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This article reviews three recent books on the comparative political economy of China and India. Each book addresses the ability of both countries to sustain rapid economic development. Specific issues include the comparison between software and hardware production, the relationship between import substitution and ‘openness’, the emergence of innovation-oriented policies and the role of research in the development process. The article finds that both countries – but India in particular – face obstacles in upgrading to an ‘nnovation-intensive’ model. This concern, however, has to compete for attention with uncompromising arguments against India's labour market regulations and a one-sided approach to trade and investment openness in both countries. The article also reflects upon the basis for comparative studies of China and India.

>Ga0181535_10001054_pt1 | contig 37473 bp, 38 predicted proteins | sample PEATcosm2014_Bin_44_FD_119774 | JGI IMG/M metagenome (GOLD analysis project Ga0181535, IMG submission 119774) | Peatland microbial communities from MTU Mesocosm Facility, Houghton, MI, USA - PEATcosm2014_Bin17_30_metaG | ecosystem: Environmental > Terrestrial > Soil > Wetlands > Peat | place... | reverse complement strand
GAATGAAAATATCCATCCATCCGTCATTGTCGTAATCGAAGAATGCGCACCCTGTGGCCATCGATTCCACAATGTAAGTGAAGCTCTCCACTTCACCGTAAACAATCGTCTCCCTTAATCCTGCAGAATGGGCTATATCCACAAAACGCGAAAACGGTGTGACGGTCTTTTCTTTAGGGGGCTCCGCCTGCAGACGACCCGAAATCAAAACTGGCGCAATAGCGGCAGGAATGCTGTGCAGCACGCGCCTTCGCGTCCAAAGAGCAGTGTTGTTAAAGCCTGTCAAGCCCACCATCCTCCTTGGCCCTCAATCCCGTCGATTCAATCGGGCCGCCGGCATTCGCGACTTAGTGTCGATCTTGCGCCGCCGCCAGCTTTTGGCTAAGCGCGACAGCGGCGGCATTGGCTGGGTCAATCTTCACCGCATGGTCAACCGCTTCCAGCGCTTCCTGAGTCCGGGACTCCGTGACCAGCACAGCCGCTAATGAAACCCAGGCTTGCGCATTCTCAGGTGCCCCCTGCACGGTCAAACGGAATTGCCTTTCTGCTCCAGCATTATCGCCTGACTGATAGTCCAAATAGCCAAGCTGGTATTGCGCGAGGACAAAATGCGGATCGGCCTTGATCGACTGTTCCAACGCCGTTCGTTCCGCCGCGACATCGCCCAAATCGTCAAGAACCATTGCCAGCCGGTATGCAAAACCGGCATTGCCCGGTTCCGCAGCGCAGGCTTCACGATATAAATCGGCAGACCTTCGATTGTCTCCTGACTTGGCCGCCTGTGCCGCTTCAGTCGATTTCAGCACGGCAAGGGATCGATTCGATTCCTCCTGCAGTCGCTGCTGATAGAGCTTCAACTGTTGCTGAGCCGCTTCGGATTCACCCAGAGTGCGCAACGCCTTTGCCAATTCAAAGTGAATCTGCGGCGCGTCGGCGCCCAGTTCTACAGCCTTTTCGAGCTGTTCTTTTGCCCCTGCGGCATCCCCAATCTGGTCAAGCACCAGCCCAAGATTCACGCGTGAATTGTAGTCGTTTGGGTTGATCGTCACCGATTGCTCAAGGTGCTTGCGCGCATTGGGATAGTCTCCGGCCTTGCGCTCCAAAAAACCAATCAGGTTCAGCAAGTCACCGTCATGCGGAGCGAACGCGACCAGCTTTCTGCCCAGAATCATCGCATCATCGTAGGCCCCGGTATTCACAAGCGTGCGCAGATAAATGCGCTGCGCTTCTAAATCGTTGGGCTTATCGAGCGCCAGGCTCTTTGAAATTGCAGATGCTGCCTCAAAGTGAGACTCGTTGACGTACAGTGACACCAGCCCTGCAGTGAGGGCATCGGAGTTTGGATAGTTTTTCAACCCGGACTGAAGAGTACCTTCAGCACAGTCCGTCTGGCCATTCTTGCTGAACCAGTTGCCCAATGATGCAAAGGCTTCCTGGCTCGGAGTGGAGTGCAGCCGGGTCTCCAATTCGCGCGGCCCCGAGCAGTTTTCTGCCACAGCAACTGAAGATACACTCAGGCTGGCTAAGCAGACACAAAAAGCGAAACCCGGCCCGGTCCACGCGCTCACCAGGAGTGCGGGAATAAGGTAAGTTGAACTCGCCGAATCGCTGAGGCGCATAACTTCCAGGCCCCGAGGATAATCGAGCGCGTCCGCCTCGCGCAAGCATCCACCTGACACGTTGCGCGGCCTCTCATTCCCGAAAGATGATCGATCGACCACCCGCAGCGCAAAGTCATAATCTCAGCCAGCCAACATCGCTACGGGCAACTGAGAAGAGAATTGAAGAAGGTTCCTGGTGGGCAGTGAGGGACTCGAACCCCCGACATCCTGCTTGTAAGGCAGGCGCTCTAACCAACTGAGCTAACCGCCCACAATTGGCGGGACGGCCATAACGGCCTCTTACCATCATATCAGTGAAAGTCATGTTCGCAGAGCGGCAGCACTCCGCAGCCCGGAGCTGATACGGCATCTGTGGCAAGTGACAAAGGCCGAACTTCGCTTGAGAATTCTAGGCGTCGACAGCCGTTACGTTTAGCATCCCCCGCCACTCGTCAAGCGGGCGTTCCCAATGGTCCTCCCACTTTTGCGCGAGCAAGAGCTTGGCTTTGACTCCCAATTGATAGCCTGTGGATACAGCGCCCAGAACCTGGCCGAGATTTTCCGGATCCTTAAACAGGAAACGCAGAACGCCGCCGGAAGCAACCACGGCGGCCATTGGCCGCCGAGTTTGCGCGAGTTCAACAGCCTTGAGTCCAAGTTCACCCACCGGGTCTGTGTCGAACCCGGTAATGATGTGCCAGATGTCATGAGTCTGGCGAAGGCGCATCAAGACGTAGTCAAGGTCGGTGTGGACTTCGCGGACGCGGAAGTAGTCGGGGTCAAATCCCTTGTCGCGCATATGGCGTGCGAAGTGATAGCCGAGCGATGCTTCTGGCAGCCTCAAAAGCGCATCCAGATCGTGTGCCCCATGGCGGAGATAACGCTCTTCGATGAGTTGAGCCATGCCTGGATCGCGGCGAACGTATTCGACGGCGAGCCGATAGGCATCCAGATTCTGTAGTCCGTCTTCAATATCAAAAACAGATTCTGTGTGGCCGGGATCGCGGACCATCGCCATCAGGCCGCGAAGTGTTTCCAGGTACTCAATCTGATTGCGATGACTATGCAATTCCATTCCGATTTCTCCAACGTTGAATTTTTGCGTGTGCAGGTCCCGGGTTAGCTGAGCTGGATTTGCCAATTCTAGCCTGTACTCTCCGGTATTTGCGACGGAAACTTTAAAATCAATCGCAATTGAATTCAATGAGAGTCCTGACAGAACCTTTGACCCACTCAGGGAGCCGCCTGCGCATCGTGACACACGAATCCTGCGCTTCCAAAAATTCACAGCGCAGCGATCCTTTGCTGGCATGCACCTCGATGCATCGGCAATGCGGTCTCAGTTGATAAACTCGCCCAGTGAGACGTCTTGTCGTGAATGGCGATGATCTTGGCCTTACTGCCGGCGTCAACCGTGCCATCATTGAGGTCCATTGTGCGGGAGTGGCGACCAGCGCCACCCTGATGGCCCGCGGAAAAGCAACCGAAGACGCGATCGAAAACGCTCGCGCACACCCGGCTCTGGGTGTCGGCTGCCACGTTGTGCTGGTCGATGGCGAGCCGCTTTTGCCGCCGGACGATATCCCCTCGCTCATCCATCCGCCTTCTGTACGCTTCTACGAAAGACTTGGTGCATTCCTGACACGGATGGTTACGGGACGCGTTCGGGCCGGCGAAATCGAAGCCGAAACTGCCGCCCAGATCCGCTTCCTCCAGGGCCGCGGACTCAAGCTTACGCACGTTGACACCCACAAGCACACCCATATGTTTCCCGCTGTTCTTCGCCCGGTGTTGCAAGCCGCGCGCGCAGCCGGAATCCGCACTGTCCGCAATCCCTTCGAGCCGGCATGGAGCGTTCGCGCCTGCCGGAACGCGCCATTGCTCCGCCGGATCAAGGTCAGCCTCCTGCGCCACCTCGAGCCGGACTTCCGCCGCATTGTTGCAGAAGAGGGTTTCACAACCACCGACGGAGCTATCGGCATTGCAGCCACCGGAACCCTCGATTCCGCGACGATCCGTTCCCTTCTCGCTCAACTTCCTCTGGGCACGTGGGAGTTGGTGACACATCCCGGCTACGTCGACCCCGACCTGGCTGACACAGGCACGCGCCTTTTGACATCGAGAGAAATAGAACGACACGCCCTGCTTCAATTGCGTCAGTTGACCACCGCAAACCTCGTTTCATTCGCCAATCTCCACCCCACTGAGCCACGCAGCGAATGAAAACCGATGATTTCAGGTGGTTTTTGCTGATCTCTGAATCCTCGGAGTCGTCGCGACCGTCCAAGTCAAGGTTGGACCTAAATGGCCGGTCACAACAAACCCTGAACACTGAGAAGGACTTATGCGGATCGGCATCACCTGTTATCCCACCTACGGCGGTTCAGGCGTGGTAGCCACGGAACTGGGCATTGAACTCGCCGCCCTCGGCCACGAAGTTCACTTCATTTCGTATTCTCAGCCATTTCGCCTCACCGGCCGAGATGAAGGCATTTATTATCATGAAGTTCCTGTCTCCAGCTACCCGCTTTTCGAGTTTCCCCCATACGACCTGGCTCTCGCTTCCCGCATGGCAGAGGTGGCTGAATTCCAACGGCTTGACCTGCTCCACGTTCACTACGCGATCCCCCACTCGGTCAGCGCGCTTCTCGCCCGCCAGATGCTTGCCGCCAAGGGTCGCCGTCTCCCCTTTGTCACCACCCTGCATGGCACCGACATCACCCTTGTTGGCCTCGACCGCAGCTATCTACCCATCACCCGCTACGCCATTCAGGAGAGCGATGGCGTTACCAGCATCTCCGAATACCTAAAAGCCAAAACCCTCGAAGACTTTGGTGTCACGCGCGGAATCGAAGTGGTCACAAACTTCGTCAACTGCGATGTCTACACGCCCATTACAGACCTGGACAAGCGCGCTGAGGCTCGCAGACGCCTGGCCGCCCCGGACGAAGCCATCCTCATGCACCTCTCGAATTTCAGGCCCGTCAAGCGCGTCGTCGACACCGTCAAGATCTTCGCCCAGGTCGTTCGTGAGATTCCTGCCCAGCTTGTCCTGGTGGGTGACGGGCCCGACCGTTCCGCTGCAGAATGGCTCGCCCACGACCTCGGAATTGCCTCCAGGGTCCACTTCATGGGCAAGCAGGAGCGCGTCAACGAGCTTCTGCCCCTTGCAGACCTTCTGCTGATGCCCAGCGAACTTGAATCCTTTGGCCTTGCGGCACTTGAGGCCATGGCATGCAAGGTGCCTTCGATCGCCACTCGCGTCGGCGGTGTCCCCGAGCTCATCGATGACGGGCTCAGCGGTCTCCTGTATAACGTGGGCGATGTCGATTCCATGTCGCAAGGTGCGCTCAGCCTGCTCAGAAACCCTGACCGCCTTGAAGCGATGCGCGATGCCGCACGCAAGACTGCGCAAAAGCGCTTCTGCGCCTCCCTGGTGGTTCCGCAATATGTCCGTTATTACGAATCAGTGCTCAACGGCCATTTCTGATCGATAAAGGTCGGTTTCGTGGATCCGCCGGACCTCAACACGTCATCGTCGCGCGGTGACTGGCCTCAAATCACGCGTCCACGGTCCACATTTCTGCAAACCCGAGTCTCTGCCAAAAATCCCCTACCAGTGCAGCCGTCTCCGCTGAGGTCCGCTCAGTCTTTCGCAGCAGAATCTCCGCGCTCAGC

Institute for Religion, Politics, and Society

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Journal Article

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